Two-thirds of U.S. consumers with broadband are not very familiar with smart home services or products or where to buy them, according to a new survey.
That will likely change quickly in coming years, according to the white paper from Consumer Electronics Association and Parks Associates. But for now, it’s not just an open market, but also a nebulous one.
Consumers tossed around names such as ADT, AT&T, Apple and Nest when asked to identify smart home manufacturers, but no single company was called out by more than 7 percent of respondents.
The numbers aren’t much better for penetration of individual technologies. Of all the devices that fall under the umbrella of the smart home -- including security systems, networked lights, garage-door openers and thermostats -- no single product can claim more than 6 percent ownership among the millions of homeowners with a broadband connection.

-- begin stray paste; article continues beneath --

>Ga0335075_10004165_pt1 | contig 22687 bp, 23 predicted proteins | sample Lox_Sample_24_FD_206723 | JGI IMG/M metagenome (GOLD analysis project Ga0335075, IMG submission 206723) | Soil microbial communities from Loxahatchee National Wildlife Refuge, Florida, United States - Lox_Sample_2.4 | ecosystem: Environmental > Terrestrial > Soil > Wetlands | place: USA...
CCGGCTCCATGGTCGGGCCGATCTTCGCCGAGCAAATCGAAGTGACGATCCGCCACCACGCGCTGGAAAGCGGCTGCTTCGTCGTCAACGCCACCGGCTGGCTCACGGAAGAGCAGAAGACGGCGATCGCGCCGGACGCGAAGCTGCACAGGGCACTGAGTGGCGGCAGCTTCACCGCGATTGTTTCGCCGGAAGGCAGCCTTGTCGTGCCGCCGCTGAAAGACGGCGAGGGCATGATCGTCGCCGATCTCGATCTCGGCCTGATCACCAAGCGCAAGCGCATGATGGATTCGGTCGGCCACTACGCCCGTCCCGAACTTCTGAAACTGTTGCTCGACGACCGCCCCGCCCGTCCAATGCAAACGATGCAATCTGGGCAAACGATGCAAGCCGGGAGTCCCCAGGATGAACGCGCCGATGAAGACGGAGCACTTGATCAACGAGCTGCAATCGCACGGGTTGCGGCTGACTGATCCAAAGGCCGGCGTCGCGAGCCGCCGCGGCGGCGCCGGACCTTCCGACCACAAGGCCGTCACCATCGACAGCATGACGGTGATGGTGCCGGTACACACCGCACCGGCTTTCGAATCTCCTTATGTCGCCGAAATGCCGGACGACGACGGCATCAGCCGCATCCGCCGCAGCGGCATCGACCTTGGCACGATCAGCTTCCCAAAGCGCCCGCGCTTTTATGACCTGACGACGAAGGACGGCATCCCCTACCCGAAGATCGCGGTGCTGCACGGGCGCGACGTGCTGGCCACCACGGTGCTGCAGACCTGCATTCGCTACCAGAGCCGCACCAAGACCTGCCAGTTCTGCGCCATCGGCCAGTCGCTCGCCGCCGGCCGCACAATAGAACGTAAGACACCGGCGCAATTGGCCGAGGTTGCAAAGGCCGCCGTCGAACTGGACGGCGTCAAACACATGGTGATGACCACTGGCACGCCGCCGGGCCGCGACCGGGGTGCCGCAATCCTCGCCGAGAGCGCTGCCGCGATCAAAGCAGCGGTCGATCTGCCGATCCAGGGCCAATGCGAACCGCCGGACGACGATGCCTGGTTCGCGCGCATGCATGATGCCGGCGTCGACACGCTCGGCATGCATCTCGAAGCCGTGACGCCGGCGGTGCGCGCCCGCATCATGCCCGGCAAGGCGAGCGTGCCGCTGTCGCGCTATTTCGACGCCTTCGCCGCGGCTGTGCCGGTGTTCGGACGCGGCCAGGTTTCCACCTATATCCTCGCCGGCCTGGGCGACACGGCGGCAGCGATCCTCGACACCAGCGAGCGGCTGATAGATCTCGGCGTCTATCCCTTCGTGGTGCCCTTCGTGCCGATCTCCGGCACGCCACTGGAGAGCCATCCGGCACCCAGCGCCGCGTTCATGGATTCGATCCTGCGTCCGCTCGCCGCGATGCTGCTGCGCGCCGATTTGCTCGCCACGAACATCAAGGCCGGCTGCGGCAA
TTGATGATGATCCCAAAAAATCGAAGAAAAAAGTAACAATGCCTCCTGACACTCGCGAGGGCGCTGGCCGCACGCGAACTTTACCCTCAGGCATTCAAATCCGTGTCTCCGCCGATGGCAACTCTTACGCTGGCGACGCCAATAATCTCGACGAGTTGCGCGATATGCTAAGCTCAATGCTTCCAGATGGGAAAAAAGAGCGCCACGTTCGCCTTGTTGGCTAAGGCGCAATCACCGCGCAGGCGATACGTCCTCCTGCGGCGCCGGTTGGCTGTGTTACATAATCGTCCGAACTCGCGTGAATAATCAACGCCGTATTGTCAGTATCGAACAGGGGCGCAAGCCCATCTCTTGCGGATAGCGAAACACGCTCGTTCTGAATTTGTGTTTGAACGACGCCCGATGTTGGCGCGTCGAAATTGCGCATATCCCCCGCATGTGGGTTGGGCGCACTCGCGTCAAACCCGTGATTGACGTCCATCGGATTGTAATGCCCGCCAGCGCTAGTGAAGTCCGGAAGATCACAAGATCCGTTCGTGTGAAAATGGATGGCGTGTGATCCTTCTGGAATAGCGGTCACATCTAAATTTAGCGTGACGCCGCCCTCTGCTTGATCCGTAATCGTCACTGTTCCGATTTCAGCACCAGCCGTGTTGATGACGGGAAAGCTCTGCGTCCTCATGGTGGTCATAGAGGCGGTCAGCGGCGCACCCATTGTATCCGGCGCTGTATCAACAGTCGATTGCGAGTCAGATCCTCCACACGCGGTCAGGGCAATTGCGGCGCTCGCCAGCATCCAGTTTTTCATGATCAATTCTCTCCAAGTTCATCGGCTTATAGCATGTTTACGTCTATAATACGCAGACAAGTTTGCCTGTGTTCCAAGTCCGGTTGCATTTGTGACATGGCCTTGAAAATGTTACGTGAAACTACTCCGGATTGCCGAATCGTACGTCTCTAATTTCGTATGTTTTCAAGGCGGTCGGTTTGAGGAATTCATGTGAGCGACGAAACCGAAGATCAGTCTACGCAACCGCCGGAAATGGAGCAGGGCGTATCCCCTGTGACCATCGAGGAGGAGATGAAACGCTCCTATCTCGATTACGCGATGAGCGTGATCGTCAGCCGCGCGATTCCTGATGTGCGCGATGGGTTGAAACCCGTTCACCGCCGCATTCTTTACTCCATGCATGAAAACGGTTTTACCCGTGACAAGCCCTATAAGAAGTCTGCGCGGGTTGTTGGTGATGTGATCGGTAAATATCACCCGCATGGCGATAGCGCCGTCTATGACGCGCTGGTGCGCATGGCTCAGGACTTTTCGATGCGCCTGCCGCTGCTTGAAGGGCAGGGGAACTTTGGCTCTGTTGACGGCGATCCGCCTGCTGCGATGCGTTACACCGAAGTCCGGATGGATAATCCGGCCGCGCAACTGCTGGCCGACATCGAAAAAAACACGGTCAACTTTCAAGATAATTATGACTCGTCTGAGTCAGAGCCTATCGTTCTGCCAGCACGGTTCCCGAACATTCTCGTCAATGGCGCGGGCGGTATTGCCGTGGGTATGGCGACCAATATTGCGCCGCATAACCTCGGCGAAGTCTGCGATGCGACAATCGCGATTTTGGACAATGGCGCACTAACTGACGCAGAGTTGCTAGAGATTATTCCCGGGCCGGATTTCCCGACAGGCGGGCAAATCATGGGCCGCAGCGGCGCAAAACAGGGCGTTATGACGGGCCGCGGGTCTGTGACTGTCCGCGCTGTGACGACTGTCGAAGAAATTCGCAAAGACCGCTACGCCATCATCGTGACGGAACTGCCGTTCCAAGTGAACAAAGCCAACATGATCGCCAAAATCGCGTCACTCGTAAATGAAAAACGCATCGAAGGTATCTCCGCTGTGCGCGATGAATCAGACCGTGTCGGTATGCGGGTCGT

Two-thirds of those who do have some sort of smart home technology say it is attached to a centralized controller, usually as part of their security system. Industry surveys have also found that security tops the list of important features for the smart home.
One of the reasons security companies are well positioned in the smart home space is that they have the established sales channels via which to help homeowners take the first steps toward a smarter home by being there to answer questions. The white paper found that more than 60 percent of current smart device or system owners spent more than a day doing research or comparison-shopping before making a decision.
For players in the market, from telecoms and big retailers to cable providers and security companies, the ability to win curious customers over by providing the education that will compel them to make that first purchase will be extremely important in the coming years. The survey found that for those who do take the leap to buy one smart device, there’s a 50 percent chance they’ll buy another one within a year's time.